“What do you make of her, Allardyce?” I asked.
My second mate was standing beside me upon the poop, with his short, thick legs astretch, for the gale had left a considerable swell behind it, and our two quarter-boats nearly touched the water with every roll. He steadied his glass against the mizzen-shrouds, and he looked long and hard at this disconsolate stranger every time she came reeling up on to the crest of a roller and hung balanced for a few seconds before swooping down upon the other side. She lay so low in the water that I could only catch an occasional glimpse of a pea-green line of bulwark.
She was a brig, but her mainmast had been snapped short off some ten feet above the deck, and no effort seemed to have been made to cut away the wreckage, which floated, sails and yards, like the broken wing of a wounded gull, upon the water beside her. The foremast was still standing, but the fore-topsail was flying loose, and the head-sails were streaming out in long white pennons in front of her. Never have I seen a vessel which appeared to have gone through rougher handling.
But we could not be surprised at that, for there had been times during the last three days when it was a question whether our own barque would ever see land again. For thirty-six hours we had kept her nose to it, and if the Mary Sinclair had not been as good a seaboat as ever left the Clyde, we could not have gone through. And yet here we were at the end of it with the loss only of our gig and of part of the starboard bulwark. It did not astonish us, however, when the smother had cleared away, to find that others had been less lucky, and that this mutilated brig, staggering about upon a blue sea, and under a cloudless sky, had been left, like a blinded man after a lightning flash, to tell of the terror which is past.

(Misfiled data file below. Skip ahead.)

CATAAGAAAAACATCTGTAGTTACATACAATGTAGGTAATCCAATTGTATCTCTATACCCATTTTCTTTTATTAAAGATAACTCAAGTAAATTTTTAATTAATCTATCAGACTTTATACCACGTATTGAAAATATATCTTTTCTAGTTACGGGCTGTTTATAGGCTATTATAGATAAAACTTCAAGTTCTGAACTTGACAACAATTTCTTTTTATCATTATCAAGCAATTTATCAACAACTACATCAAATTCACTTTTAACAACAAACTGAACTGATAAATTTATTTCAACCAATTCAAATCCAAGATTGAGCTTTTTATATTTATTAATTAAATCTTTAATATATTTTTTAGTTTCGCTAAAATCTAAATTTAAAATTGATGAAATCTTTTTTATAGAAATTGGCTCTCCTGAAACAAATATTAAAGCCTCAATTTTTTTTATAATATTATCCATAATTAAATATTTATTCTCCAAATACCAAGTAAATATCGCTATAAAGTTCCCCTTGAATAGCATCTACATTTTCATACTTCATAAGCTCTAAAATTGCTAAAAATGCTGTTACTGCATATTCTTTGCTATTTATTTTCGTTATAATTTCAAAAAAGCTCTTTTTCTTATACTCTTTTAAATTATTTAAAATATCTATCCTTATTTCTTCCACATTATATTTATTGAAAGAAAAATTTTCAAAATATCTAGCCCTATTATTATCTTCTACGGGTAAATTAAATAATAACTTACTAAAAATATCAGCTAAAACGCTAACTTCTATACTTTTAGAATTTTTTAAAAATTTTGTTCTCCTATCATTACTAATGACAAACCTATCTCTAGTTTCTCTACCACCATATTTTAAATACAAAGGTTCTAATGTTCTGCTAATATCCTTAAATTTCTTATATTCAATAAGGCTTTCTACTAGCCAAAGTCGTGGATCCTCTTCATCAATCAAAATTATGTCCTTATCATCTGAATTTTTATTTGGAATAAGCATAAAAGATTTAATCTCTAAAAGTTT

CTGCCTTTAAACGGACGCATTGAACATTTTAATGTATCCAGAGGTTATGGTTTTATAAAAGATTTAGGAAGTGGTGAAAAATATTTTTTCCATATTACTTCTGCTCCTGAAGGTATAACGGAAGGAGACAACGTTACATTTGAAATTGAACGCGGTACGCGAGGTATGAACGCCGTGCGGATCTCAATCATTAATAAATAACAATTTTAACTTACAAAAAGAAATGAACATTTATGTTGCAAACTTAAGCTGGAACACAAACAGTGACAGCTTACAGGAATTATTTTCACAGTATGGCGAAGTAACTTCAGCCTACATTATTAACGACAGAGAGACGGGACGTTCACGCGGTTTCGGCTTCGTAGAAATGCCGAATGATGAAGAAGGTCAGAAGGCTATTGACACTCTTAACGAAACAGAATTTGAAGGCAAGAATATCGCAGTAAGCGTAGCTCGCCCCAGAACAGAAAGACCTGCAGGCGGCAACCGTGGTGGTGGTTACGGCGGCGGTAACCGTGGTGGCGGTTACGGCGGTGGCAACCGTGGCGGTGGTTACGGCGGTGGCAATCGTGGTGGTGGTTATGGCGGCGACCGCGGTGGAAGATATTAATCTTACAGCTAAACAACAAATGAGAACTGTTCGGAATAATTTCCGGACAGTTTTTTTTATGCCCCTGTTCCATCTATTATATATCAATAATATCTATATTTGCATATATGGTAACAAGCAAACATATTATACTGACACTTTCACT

Allardyce, who was a slow and methodical Scotchman, stared long and hard at the little craft, while our seamen lined the bulwark or clustered upon the fore shrouds to have a view of the stranger. In latitude 20° and longitude 10°, which were about our bearings, one becomes a little curious as to whom one meets, for one has left the main lines of Atlantic commerce to the north. For ten days we had been sailing over a solitary sea.
“She’s derelict, I’m thinking,” said the second mate.
I had come to the same conclusion, for I could see no sign of life upon her deck, and there was no answer to the friendly wavings from our seamen. The crew had probably deserted her under the impression that she was about to founder.
“She can’t last long,” continued Allardyce, in his measured way. “She may put her nose down and her tail up any minute. The water’s lipping up to the edge of her rail.”